Connecticut is not inventing this wheel. Several cities in California; Boulder, Colorado; Philadelphia, Pennsylvania; and other countries have instituted soda taxes. Revenue goes up, and soda consumption goes down every time. There are lots of ways to spin the data, or climb a tree to pick a nit off a leaf while overlooking the forest, but that really is the gist: where soda taxes are passed, revenue is garnered, and soda consumption declines.

3) Two Argument Against the Two Main Arguments Against

Those opposed to a soda tax always raise two main arguments, as they did in response to my testimony today. The first, and I think lesser, because it is falsifiable with data, is that soda taxes hurt business. The second is that soda taxes are regressive, i.e., impose the greatest burden on those least able to pay. I gave what I consider to be the very robust rebuttals to both today.

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As noted, Connecticut is not inventing this concept; it’s been done. And overall, the evidence makes clear that business do not suffer. It’s not as if people stop getting thirsty, drinking, or shopping because of an excise tax on soda. If the tax doesn’t deter them, they keep buying soda anyway, paying just a bit more if the manufacturers pass along the costs. If the cost does deter them…they drink something else. There is no evidence of anyone, anywhere, ever suffering thirst as a result of a soda tax. Really.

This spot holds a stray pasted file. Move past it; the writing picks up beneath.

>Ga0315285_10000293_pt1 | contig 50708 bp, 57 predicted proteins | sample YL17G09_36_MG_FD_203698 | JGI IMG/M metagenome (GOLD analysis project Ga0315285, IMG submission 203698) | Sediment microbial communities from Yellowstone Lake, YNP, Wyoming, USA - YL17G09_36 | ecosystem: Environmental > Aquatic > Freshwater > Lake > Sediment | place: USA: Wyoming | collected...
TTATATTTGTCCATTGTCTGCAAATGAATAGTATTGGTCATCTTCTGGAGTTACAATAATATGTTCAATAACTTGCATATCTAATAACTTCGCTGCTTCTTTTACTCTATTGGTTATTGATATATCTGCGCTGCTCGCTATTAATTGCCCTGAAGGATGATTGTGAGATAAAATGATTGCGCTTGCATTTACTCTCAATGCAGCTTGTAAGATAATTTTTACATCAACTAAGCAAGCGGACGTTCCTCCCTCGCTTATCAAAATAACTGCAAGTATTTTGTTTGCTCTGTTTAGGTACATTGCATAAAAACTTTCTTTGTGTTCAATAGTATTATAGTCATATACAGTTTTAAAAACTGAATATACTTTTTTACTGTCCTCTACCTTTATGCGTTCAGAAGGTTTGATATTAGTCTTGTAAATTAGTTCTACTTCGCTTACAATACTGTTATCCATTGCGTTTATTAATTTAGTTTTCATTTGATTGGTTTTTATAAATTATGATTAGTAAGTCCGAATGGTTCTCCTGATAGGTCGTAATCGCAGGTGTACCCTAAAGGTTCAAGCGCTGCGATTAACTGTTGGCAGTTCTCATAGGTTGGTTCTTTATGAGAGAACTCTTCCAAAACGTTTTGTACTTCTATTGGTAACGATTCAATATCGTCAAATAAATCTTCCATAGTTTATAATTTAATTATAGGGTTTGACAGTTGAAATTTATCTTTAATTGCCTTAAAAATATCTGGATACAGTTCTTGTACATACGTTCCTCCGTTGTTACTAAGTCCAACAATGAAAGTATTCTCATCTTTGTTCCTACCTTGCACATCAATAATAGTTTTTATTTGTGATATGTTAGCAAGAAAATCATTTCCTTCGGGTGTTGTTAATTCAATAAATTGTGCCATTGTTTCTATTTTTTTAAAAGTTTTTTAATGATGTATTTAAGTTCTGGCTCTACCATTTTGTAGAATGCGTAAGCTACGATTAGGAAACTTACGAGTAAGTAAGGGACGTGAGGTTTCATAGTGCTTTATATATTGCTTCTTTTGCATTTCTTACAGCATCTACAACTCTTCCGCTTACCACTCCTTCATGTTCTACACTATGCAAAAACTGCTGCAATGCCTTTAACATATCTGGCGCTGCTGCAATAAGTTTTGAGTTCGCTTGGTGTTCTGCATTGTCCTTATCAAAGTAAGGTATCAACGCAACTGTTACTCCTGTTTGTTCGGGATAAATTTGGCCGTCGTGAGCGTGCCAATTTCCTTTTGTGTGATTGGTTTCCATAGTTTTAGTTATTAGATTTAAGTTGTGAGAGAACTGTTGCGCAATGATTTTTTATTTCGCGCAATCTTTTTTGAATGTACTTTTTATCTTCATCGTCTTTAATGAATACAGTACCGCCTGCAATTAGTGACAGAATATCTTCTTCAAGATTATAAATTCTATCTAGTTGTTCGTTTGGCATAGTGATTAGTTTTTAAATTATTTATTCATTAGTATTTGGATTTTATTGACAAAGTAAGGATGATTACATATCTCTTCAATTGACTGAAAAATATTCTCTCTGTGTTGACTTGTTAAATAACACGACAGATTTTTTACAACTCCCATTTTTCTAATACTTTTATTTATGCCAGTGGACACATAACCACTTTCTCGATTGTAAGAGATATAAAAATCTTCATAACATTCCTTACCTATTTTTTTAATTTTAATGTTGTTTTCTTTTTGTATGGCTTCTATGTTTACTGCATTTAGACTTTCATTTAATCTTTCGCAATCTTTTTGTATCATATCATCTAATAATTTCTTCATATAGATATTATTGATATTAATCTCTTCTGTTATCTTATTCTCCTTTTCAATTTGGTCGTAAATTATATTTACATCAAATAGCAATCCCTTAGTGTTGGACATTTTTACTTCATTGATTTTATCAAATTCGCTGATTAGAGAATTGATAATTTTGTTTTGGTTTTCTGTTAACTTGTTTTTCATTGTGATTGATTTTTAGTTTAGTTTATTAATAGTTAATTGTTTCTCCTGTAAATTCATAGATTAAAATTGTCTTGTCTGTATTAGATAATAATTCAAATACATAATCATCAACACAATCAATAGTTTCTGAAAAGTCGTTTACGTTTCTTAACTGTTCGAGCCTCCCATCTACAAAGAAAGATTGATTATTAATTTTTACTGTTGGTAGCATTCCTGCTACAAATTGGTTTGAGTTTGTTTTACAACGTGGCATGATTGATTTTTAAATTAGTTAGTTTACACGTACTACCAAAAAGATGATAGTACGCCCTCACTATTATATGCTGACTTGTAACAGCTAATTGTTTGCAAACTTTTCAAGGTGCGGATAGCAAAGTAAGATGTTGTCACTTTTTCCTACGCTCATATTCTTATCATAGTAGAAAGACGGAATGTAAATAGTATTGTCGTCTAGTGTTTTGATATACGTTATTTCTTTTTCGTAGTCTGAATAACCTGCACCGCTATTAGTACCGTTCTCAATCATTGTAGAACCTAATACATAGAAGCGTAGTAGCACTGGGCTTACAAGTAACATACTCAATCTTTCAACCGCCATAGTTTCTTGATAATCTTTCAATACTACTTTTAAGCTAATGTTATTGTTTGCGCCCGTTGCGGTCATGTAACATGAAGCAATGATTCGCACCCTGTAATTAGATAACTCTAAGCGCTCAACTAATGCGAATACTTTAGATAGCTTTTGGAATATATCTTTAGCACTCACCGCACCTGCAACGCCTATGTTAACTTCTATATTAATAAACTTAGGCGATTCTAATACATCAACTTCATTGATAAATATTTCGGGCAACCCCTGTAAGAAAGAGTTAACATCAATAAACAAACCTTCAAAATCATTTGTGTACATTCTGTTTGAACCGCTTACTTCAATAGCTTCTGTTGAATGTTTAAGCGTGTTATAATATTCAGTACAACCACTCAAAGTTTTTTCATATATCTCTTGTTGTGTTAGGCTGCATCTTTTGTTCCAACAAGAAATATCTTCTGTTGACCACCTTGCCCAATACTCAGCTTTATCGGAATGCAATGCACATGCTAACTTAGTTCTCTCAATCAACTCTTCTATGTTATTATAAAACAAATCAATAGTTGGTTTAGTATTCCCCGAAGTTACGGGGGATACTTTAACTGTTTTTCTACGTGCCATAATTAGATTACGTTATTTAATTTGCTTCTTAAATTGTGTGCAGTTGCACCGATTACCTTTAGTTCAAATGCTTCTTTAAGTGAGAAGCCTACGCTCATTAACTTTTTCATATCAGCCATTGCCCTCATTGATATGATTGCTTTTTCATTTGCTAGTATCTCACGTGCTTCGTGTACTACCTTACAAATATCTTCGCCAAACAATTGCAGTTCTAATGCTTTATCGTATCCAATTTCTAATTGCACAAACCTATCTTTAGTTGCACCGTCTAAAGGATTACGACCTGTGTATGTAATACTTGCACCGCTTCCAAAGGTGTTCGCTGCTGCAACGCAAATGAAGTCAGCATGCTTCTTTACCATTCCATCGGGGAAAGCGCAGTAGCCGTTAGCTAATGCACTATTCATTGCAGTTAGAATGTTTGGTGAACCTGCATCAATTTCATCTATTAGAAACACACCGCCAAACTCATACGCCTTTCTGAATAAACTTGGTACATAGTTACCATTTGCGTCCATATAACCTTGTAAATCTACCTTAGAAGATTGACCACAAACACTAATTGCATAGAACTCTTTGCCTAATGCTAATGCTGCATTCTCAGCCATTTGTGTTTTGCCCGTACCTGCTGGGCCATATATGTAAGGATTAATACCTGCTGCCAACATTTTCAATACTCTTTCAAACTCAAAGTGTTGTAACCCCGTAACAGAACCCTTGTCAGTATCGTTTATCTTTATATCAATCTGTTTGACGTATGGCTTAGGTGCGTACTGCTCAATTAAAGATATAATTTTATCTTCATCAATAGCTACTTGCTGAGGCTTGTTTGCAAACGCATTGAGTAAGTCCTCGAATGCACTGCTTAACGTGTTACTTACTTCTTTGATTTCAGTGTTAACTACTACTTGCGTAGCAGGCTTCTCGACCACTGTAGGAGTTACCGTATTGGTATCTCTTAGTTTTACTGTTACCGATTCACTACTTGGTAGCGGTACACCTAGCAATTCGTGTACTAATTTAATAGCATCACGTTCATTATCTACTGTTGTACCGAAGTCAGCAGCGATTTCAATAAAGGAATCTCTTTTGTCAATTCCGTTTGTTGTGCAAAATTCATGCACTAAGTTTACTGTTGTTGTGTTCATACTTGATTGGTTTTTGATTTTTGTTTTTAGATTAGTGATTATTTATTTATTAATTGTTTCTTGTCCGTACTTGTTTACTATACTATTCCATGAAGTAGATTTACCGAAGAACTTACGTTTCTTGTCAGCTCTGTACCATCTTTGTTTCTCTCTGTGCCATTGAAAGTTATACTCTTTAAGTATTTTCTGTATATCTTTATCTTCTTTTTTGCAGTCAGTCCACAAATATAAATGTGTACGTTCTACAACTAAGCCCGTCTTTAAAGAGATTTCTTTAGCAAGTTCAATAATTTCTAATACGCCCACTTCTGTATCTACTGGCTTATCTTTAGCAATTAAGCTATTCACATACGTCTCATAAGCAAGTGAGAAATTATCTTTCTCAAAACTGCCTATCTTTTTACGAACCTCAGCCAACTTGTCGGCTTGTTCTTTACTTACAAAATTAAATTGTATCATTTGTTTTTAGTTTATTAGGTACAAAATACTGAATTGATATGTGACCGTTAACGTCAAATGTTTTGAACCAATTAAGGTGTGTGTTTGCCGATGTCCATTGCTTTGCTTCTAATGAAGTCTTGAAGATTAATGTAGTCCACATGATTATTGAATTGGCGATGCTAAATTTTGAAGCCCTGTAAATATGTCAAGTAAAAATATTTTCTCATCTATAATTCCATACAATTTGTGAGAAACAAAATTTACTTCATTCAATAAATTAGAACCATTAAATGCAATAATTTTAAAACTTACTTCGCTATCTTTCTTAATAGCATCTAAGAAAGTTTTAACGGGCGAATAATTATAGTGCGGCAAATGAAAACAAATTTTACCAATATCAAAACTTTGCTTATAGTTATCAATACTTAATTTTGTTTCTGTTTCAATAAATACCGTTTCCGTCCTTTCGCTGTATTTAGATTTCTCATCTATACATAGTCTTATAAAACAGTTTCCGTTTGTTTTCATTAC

When people drink something else, they often buy the “something else”- teas, waters, seltzers, and so on- from the same companies selling the soda. One of the salient trends in the beverage industry is merger and acquisition because smart people run big companies, and they can read the writing on the wall. As soda rightly acquires its reputation as heir to the ills of tobacco, more and more informed people are saying: “no, thanks.” Big beverage companies would much prefer selling them something they do want to drink, than losing their business. So they have long been acquiring companies that make and sell better alternatives. As just one example: while it operates rather independently, Honest Tea is owned by Coca Cola. There’s a lot of that going around.

Let’s leave it there: soda taxes don’t hurt business.